Ultrarunning: Hydration

December 20, 2011

This article is part of Endurance Planet’s ultrarunning article series. If you have questions, comments or feedback about “Hydration”, please leave it below in the comments section…

The need for sufficient and timely hydration during ultramarathons cannot be overstated. And runners need more than just the usual intake of fluids if they are to survive the grueling conditions of these challenging footraces.

Electrolyte balance

Maintaining a constant electrolyte supply in the body is one of hydration’s purposes. Electrolytes are a mixture of the minerals sodium, potassium, magnesium, chloride, hydrogen carbonate, and hydrogen phosphate. Healthy electrolyte levels ensure overall optimum performance of the body, especially of the brain, the heart, and the muscles.

Some minerals, most especially sodium, are displaced through sweating. When the subtle electrolyte balance is disturbed because of the latter’s depletion, muscle cramps and dehydration can occur. It is a given that runners will extensively sweat during the race, they then need to adequately replace the lost minerals through hydration to ensure that the delicate electrolyte balance is kept.


Ultrarunners are among the elite group of athletes who are subjected to some of the most extreme physical and environmental conditions out there. Overexertion from running very long distances and through extended periods are a given. And all these while being subjected to environmental factors such as ambient temperatures and humidity levels.

Needless to say, all these challenge the body’s capacity to thermo-regulate. And hydration is one of the most efficient methods of keeping the body’s temperature levels in check. This is particularly important if environmental conditions at the time of the race are characteristically hot and/or humid. Timely and adequate hydration minimizes heat-related conditions such as dehydration, heat exhaustion, and the life-threatening heatstroke.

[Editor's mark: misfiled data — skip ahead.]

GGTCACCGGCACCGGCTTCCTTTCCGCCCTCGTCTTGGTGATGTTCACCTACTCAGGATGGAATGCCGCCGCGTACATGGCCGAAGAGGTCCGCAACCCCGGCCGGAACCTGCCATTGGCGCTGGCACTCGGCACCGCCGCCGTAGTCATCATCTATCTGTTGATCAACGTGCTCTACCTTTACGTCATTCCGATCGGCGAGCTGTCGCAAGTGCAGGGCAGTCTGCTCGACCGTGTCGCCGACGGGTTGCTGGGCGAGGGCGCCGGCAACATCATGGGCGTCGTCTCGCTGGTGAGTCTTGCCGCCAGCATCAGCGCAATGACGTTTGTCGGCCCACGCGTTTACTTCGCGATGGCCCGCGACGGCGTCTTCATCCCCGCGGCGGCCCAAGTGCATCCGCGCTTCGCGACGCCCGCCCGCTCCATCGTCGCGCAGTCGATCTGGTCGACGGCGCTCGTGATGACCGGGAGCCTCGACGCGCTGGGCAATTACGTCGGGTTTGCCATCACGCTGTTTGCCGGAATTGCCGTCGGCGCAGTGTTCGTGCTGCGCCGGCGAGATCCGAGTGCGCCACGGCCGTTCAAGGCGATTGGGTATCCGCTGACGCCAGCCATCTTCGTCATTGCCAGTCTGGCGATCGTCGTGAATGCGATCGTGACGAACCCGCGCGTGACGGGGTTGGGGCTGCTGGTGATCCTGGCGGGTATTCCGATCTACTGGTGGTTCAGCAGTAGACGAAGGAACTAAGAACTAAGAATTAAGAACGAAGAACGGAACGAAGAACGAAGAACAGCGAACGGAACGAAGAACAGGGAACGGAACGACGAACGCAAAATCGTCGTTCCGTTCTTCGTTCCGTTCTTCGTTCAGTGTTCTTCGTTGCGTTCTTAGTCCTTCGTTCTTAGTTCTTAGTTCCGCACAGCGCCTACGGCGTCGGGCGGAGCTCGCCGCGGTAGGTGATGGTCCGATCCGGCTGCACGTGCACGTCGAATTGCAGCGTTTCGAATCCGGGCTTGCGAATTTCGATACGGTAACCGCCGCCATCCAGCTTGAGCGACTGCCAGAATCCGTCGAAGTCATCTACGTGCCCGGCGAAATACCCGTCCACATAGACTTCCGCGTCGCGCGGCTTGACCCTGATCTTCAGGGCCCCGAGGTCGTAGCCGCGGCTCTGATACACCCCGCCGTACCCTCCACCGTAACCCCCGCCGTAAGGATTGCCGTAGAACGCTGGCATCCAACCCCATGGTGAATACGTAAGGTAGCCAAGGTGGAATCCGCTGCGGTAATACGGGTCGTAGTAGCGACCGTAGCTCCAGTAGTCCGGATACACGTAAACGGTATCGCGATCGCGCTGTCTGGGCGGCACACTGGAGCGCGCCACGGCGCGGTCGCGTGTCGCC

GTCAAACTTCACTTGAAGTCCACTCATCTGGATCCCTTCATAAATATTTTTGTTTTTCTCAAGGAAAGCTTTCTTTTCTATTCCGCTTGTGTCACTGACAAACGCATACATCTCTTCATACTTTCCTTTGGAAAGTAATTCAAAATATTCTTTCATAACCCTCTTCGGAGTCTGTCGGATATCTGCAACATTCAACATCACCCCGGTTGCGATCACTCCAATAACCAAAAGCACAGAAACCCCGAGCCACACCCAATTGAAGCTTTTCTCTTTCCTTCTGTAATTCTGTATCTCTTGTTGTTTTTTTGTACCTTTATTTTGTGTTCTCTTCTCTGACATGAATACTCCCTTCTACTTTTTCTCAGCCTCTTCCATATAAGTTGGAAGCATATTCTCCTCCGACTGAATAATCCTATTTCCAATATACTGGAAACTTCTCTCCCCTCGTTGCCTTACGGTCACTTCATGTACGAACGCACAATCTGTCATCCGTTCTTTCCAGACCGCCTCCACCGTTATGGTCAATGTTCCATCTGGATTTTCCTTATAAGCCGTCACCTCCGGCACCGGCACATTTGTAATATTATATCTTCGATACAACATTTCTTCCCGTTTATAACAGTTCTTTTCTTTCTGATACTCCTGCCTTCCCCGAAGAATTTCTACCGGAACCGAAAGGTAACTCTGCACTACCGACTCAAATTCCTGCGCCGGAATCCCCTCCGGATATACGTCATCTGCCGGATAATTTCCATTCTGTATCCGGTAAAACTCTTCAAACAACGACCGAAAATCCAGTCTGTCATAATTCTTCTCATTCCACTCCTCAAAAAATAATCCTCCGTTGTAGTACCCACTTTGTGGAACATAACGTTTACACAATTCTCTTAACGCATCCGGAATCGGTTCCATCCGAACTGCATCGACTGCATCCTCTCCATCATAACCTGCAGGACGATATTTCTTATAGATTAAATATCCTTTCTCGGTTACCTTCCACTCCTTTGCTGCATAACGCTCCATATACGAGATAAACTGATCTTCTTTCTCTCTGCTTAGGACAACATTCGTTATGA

Fuel supply

Some specially formulated sports drinks contain carbohydrates, compounds which when processed turn into calories that boost the body’s energy. Providing the body with calories is crucial especially if one is to run extremely long distances continuously. Inadequate calories not only mean lower performance, it could also bring about excessive production of cortisol, a hormone which is released by the body when it’s subjected to too much stress.

During this stage, the body will automatically turn to its own fuel storage to provide the much needed energy. And fuel will come from no other than the body’s own supply of fat and protein. So while presence of cortisol indeed helps in coping with stress, it also causes the body to consume itself, primarily the muscles where protein is stored.

Hydrating fully, ideally an hour prior to the run, is strongly advised. Some veteran ultrarunners take as much as 30 ounces of fluids every hour during particularly hot and humid conditions. And because sodium is lost through perspiration during sustained physical activities, then it’s equally crucial to ingest some salt prior to and during the race as well.

Remember that no one hydration plan works for every ultrarunner. Keeping track, not only of the total volume, but also of the particular levels of electrolytes in the fluids, will help one devise a hydration plan that’s appropriate for one’s own specific requirements.


Do you have questions about hydration, or what you’ve read so far? Do you have any ultrarunning pointers of your own to add? Please leave your feedback, comments and questions below, and we promise we’ll respond.

One Comment

  • Bill Lockton says:

    This is the way we have all thought it worked, but now Dr. Tim Noakes is about to publish a book that says we've got it all wrong. Since I learned that on this site, I would have expected at least a mention of the contrary point of view. Ben interviewed him a few months ago. As I recall, Noakes said that electrolytes do not need replacing because we self regulate and stop the excretion of them, thereby eliminating going into any sort of electrolyte debt. Any comments on that? I'm reluctant to recommend that myself until I've tested it thoroughly because I understood it the way you do, but I'm up to 4 hour runs without using electrolytes, and so far, so good. Maybe it works. Anyhow, thanks for bringing it up, and any commentary on Noakes' position would be welcome.

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